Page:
How I Created a Monochrome Portrait

by | Nov 5, 2020

Today’s Post by Joe Farace

“When you photograph people in color, you photograph their clothes. But when you photograph people in Black and white, you photograph their souls!” ― Ted Grant

Black and white is a wonderful media for creating portraits because it produces a classic look and (before the pandemic) portrait photographers around the country told me that more and more pf their portraits—the ones clients actually buy—were being sold as black & white prints.

The lack of color immediately simplifies an image, causing you to focus on the person, who is the subject of the photograph instead of their clothing or surroundings, which was especially important with today’s featured portrait.

Sometimes the very nature of the subject demands that the image should be photographed in black and white. Arnold Newman’s classic portrait of composer Igor Stravinsky sitting at a piano could never have been made in color and have the same impact that it has as a monochrome image.

How I made this shot: (At right) I photographed Shea, one of my most popular models, at a group model shoot in Arizona. You can read more about her in this post. This is what the original unretouched, unedited color file—Straight Out Of the Camera—looked like.

The portrait was made using a Canon EOS 50D and EF 28-105mm f/3.5-4.5 II USM lens (at 105mm) that I stupidly sold. The lens has been discontinued by the manufacturer but you can pick up used copies from many sources, including KEH Camera and Amazon. A 550EX speedlite was used as fill although the capture image file could have used a little more fill. Overall, it’s a somewhat busy portrait with lots of distracting elements. Exposure was 1/160 sec at f/5.6 and ISO 200.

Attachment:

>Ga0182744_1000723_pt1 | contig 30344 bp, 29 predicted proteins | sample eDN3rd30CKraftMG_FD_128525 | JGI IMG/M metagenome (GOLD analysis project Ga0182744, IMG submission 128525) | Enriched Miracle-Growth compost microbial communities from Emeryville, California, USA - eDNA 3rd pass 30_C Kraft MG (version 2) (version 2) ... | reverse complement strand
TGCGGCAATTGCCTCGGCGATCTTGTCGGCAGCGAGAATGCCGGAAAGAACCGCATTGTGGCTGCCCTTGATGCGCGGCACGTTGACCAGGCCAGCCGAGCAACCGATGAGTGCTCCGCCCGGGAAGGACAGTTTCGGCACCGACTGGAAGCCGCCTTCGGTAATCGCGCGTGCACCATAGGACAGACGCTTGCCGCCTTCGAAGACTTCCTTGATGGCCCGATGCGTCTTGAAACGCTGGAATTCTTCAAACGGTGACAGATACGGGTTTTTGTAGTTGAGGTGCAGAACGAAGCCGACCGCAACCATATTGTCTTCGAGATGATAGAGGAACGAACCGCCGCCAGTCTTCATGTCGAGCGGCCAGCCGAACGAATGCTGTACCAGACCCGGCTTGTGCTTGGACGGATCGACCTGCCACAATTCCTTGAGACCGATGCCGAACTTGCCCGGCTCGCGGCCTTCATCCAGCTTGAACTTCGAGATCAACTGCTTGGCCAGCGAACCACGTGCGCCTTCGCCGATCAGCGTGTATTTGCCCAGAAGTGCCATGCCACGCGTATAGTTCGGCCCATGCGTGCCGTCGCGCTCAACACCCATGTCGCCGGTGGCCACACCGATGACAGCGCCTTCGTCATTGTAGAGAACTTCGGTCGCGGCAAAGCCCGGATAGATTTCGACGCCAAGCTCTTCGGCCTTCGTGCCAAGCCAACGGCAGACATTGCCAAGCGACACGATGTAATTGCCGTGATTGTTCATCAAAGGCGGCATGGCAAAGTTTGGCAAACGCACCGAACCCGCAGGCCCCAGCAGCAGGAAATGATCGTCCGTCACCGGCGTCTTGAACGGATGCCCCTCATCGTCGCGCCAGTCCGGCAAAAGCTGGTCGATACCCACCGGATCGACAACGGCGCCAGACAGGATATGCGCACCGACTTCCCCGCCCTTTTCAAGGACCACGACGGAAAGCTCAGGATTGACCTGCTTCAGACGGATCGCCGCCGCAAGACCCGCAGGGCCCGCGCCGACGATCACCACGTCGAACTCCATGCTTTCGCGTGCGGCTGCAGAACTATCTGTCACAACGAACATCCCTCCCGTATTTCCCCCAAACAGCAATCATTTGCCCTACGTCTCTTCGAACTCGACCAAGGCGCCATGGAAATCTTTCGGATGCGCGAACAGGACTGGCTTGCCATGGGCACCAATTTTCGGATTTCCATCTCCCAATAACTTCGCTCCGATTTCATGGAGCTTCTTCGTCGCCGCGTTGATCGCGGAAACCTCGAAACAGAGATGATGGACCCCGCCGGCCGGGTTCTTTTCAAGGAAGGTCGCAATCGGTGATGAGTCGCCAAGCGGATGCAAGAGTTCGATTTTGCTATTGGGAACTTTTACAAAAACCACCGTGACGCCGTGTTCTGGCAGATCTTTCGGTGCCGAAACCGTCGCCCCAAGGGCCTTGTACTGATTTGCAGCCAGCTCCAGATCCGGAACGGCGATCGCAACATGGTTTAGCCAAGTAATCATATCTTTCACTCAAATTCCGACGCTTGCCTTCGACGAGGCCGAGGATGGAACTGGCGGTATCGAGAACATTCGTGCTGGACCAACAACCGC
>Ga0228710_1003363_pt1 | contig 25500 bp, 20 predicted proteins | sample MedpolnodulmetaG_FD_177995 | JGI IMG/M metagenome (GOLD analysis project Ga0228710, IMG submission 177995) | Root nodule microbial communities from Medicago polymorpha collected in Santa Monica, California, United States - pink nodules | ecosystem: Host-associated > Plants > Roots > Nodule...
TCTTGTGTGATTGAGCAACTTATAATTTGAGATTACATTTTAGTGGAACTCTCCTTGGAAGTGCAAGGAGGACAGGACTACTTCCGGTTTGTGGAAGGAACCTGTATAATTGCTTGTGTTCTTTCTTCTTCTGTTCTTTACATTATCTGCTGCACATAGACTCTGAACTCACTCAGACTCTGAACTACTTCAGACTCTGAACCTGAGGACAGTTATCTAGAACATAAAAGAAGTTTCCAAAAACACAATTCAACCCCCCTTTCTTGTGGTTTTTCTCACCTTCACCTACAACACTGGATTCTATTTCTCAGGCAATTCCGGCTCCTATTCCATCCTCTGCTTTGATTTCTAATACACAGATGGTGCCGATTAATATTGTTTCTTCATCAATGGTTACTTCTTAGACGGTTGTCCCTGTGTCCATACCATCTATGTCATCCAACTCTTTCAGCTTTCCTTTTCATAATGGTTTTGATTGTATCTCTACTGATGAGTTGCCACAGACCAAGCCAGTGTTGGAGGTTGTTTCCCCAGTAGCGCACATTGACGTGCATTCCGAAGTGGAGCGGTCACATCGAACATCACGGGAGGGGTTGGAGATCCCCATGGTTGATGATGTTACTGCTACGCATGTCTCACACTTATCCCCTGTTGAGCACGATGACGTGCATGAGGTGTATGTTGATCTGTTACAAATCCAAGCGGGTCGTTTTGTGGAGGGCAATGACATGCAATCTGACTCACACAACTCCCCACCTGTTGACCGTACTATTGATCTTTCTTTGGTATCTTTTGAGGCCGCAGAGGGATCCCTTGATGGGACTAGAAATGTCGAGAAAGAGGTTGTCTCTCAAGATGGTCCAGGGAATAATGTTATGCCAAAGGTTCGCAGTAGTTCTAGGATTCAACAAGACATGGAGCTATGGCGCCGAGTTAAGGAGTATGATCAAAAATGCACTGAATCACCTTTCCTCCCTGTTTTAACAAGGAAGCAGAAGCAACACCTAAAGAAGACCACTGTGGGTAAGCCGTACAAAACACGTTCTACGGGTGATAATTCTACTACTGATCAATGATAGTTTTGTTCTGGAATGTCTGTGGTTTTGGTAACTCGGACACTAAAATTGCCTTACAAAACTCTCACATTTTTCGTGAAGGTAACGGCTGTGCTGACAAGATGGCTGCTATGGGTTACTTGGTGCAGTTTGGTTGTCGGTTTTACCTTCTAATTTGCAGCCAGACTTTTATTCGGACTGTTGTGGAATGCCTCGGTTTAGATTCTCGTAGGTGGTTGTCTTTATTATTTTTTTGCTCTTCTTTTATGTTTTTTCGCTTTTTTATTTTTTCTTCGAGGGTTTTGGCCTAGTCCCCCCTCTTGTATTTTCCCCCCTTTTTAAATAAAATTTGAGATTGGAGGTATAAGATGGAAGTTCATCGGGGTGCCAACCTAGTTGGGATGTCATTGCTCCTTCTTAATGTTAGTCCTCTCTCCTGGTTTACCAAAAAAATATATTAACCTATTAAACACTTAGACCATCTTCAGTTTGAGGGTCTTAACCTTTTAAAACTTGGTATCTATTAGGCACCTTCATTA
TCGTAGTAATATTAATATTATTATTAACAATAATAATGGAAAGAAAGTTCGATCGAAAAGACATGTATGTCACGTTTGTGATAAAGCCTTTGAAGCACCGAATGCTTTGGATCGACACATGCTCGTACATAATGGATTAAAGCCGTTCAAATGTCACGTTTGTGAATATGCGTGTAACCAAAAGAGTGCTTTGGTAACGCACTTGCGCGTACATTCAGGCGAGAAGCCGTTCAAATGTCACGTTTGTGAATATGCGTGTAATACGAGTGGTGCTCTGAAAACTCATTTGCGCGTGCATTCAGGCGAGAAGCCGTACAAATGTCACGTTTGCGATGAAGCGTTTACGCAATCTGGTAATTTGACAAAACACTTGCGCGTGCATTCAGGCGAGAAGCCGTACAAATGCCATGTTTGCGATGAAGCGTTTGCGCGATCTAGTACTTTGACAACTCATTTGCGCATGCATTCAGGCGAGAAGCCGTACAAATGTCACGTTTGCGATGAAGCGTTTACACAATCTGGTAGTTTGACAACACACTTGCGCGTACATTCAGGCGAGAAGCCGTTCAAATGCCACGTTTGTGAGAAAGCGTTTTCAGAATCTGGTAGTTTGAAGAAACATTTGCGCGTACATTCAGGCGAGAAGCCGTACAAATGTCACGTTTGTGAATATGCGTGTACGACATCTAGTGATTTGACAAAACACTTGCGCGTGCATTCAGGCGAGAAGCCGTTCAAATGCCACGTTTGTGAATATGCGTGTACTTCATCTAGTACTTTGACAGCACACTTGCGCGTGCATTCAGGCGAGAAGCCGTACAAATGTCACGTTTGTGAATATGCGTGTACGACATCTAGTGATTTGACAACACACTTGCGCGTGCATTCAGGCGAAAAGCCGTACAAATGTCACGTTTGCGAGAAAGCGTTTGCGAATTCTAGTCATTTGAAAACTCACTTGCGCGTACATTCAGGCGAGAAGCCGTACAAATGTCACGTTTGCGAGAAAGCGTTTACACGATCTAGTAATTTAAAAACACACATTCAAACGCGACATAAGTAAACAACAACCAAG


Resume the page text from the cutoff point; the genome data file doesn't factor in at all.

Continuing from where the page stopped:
The first step in creating the monochrome version was correcting for the original’s slight underexposure using a technique found in my post Correcting Underexposed Portraits. Then I ran Dfine to minimize any noise. After a minor rotation to make sure the wooden floor behind Shea was more-or-less straight, I did some judicious cropping using Photoshop’s Crop tool with a 2×3 ratio. Next, I did some very minor retouching with Imagenomic’s Portraiture.

The original portrait was shot in color and converted to black and white using Silver Efex Pro. Next I used the Glamour Glow filter that’s part of Color Efex Pro, pushing both the Glow and Glow Warmth sliders to produce a warm, dreamy effect. The final image, I think, places more emphasis on the subject without the distraction of the background or what’s she’s wearing but that’s just my opinion, I may be wrong…

Tips: One of the upsides of converting a color image file to black & white is that color images are much easier to retouch than monochrome files because there are so many more color tones to work with. Tip: It’s a good idea to retouch first before conversion. The finished image was converted to monochrome, not just black-and-white, since it has an ever-so-slight warm tone that’s reminiscent of Agfa’s Portriga paper that was popular in my traditional wet darkroom back in the day.

If you’re interested in learning how I shoot portraits and use cameras, lenses and lighting in my in-home studio and on location, please pick up a copy of Studio Lighting Anywhere which is available new from for the bargain price of $5.71 and $2.23 used, as I write this. The Kindle version is also a bargain at $5.42 for those preferring a digital format.